January 6th has a quarter more deaths than the daily average, mostly because it tends to be so cold and miserable.
What it means: If you had this Sunday down as the perfect day to try out skydiving/parkour/bull running, you may want to think twice. Because according to the Office of National Statistics, more people in the UK will die at the end of this week than on any other day of the year.
Part of the reason is the weather, which tends to be cold and wet and gloomy. Bad weather makes people sick or makes people who are already sick (and whose immune system is therefore more vulnerable to cold, flu and other infections) sicker.
But another big reason is that it comes directly after the Christmas-New-Year festive period. Some research suggests that because lots of healthcare staff take time off for the holiday, there’s less support and care available for people who are physically and/or mentally unwell, which means more deaths. And mental health professionals say suicide rates spike in January, because it is a particularly difficult time for people struggling with stress, pressure and mental health issues. That’s due to things like the financial cost of Christmas, the surfacing of family dramas during the holidays, and the sadness of returning to work after time off celebrating.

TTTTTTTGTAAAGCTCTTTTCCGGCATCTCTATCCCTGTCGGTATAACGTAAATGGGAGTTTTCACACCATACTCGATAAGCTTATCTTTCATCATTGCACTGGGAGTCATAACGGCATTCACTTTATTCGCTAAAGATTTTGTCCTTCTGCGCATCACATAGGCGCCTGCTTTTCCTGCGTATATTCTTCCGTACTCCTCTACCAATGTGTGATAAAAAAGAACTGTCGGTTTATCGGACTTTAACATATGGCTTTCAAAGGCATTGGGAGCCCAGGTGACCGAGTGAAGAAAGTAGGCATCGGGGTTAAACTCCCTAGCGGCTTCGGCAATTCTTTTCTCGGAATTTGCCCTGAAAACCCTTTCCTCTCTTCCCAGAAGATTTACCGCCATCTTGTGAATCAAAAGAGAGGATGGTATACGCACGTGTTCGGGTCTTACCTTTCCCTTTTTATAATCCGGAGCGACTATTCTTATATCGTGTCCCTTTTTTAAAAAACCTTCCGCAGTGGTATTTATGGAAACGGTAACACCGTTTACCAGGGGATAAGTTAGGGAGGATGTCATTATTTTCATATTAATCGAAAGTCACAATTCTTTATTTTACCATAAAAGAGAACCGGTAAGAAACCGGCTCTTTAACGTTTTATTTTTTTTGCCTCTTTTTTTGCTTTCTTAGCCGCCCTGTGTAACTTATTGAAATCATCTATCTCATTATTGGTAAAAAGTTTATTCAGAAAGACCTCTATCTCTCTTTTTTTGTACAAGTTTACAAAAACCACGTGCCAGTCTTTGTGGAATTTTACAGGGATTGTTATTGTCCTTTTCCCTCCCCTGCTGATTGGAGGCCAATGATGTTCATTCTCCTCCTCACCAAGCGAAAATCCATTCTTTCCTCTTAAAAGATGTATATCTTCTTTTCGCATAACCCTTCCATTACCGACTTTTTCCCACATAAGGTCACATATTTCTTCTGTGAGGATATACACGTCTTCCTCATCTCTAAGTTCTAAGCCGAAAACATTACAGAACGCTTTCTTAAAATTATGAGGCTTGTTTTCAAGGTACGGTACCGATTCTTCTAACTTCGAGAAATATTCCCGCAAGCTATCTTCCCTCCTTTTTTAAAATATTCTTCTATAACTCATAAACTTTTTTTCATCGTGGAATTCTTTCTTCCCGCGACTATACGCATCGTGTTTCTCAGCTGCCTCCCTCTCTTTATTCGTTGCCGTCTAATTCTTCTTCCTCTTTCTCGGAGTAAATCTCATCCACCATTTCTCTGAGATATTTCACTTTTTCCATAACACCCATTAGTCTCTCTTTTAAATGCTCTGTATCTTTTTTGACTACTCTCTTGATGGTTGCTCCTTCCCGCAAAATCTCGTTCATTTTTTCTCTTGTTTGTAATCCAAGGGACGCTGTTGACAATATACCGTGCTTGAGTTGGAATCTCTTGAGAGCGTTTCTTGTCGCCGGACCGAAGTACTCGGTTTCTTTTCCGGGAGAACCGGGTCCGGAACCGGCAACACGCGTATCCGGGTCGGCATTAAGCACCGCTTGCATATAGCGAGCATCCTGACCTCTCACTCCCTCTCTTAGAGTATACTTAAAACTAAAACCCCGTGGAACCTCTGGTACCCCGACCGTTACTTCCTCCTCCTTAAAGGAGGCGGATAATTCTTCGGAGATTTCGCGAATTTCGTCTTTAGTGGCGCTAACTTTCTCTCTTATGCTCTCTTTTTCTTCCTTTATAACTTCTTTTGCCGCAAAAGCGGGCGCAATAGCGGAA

There are ways policymakers could try to reversing January’s higher death-rates: such as putting more money into healthcare services, subsidising heating bills for poorer people, and offering more financial assistance to families struggling with providing the perfect Christmas. Of course, spending more public money on these things might mean less public money being spent elsewhere, say on defence or education - so society would have to decide which they wanted more.
…So where next? Not only do economic ideas shape the institutions and communities we live in, they also influence our own ideas of personal success – be it earning well, achieving a ‘Dr.’ or ‘CEO’ at the front of our label, or living a sustainable life. But what with the speed at which technology is transforming our economies, we can barely predict what ‘s in store for our economies and where we’ll fit in…